But the final countdown for the world-first service has begun.

Nostalgia fans hoping to dial 3699 and get the soothing voice of France’s “speaking clock” will have to move fast because telecoms operator Orange is pulling the plug on July 1.

“When I was a kid my mom never stopped asking me to use the speaking clock,” recalled Claire Salpetrier, an English teacher in Magnanville, west of the capital.

It all started when in 1933, the astronomer and Paris Observatory director Ernest Esclangon, got fed up with people clogging up the centre’s only phone line to ask the official time — an essential service in the days of mechanical clocks.

So he developed a concept that would later be adopted worldwide, incorporating the latest technologies as the decades went by.

Orange, the former state telecom monopoly, said the Observatory got several millions of calls in 1991, when dedicated infrastructure was set up to provide times accurate to the 10th millisecond.

“The utility was pretty strong back then, but bit by bit we started seeing an erosion,” Orange’s marketing director Catherine Breton told AFP.

“There were just a few tens of thousands of calls in 2021.”

Hearing the famous “At the fourth beep, the time will be…” in alternating men’s and women’s voices last stood at 1.50 euros a pop ($1.58), which may also have proved dissuasive in the era of smartphones.

‘Sad and nostalgic’

“I was surprised it still existed. It’s something we knew about as kids, when we didn’t yet have cell phones,” said Antonio Garcia, a health clinic director in Meulan-en-Yvelines, outside Paris.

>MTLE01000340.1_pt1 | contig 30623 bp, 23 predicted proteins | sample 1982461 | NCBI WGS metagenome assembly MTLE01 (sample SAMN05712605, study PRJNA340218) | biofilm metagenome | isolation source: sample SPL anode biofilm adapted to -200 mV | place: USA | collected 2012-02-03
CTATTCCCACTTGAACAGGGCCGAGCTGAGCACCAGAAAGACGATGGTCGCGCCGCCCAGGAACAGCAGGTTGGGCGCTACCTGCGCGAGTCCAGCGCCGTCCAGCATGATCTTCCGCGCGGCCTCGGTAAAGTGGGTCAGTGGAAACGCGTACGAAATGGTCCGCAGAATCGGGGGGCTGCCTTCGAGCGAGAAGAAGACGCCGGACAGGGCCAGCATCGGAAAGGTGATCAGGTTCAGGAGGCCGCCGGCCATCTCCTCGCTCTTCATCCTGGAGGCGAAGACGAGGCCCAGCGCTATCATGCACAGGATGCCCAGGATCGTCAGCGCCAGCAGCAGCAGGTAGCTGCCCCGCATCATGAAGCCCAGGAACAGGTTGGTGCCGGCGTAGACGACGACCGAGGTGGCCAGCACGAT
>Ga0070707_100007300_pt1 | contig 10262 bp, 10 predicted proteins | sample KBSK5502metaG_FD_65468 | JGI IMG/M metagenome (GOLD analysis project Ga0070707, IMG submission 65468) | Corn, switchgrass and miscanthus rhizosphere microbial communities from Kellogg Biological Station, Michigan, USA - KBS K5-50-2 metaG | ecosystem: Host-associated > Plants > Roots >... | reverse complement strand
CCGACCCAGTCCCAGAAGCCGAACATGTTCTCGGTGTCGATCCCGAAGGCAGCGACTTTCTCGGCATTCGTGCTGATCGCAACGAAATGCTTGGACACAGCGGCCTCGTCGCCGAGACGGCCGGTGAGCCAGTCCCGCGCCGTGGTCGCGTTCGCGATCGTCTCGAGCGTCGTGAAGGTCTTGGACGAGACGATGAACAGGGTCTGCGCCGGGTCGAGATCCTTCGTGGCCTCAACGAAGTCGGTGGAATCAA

“It was super handy when you needed to take a train or a plane — I can still remember the ‘beep, beep, beep’,” he said.

The current version is the fourth generation of the service and is calculated from Coordinated Universal Time in a temperature-controlled room by the Time-Space Reference Services lab (SYRTE) housed at the Observatory.

Much of the equipment needed to keep it up and running needs replacing, an investment that doesn’t appear to be worth the effort.

Media relations specialist Charlotte Vanpeen said she used to use it “when the power went out and you needed to reset the time on everything”.

“Hearing about its end makes me sad and nostalgic,” she said.

“Kids these days have all these technologies and don’t know about what we had. The good things are being forgotten.”

For Michel Abgrall, the research engineer in charge of keeping the speaking clock running, its demise is “a bit emotional.”

“It’s part of our cultural heritage,” he said.

But for those worried about knowing the precise time, Abgrall says don’t fret: It features prominently on the Observatory’s home page.